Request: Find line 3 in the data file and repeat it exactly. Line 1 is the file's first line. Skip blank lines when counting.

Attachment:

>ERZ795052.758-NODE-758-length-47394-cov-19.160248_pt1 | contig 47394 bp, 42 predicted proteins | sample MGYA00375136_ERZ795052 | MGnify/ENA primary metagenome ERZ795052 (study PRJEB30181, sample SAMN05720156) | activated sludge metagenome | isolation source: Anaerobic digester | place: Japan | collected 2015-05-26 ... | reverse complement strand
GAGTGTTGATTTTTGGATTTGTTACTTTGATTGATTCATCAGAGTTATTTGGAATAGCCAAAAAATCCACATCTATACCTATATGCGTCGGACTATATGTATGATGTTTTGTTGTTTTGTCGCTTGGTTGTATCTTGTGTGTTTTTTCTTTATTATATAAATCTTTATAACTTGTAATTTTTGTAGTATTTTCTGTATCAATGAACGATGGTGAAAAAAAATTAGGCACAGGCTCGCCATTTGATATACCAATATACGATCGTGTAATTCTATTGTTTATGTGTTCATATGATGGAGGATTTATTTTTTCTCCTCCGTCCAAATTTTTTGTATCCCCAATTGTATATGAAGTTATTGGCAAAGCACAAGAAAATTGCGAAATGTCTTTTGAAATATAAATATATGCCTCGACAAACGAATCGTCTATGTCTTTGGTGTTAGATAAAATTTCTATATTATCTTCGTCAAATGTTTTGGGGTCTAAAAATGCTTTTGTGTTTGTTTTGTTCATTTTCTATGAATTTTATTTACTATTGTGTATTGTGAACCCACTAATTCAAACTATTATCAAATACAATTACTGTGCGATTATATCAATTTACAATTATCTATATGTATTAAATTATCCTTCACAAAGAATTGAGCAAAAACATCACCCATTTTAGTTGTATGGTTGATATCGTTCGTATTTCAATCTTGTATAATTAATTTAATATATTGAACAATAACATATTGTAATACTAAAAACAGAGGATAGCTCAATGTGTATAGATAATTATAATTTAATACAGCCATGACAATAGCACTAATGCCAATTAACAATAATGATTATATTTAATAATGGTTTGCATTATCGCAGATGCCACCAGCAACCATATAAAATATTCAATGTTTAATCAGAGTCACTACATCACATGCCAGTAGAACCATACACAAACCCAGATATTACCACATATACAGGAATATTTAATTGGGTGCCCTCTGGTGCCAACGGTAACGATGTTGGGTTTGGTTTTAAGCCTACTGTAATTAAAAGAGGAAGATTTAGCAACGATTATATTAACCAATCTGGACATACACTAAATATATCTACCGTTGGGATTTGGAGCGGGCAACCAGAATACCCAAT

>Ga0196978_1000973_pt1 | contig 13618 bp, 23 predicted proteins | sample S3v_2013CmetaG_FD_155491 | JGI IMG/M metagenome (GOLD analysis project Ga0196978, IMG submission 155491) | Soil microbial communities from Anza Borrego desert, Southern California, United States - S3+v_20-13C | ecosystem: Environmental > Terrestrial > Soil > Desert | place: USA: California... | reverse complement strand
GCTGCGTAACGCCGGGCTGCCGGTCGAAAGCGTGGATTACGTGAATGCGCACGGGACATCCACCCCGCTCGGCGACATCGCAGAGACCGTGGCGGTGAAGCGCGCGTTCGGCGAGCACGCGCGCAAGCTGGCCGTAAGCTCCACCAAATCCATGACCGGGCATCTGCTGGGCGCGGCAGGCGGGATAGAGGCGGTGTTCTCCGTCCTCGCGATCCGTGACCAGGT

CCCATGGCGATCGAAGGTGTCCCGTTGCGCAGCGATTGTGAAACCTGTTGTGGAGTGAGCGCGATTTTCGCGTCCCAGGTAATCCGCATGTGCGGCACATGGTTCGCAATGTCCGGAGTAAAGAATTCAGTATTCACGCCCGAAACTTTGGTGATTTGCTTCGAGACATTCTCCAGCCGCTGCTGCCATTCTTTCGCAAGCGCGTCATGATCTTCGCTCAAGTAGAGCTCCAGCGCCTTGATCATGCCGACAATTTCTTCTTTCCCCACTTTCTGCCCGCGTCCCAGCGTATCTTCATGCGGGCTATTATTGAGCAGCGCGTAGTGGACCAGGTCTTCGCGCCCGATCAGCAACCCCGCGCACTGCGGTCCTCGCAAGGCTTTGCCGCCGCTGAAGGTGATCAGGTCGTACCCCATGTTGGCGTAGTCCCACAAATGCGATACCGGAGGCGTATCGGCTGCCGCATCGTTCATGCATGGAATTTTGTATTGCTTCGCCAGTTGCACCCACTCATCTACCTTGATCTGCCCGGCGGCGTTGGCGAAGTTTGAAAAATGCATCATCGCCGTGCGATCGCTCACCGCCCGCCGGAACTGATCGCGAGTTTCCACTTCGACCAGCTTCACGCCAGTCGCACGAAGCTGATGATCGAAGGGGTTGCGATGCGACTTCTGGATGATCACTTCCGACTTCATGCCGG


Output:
>Ga0196978_1000973_pt1 | contig 13618 bp, 23 predicted proteins | sample S3v_2013CmetaG_FD_155491 | JGI IMG/M metagenome (GOLD analysis project Ga0196978, IMG submission 155491) | Soil microbial communities from Anza Borrego desert, Southern California, United States - S3+v_20-13C | ecosystem: Environmental > Terrestrial > Soil > Desert | place: USA: California... | reverse complement strand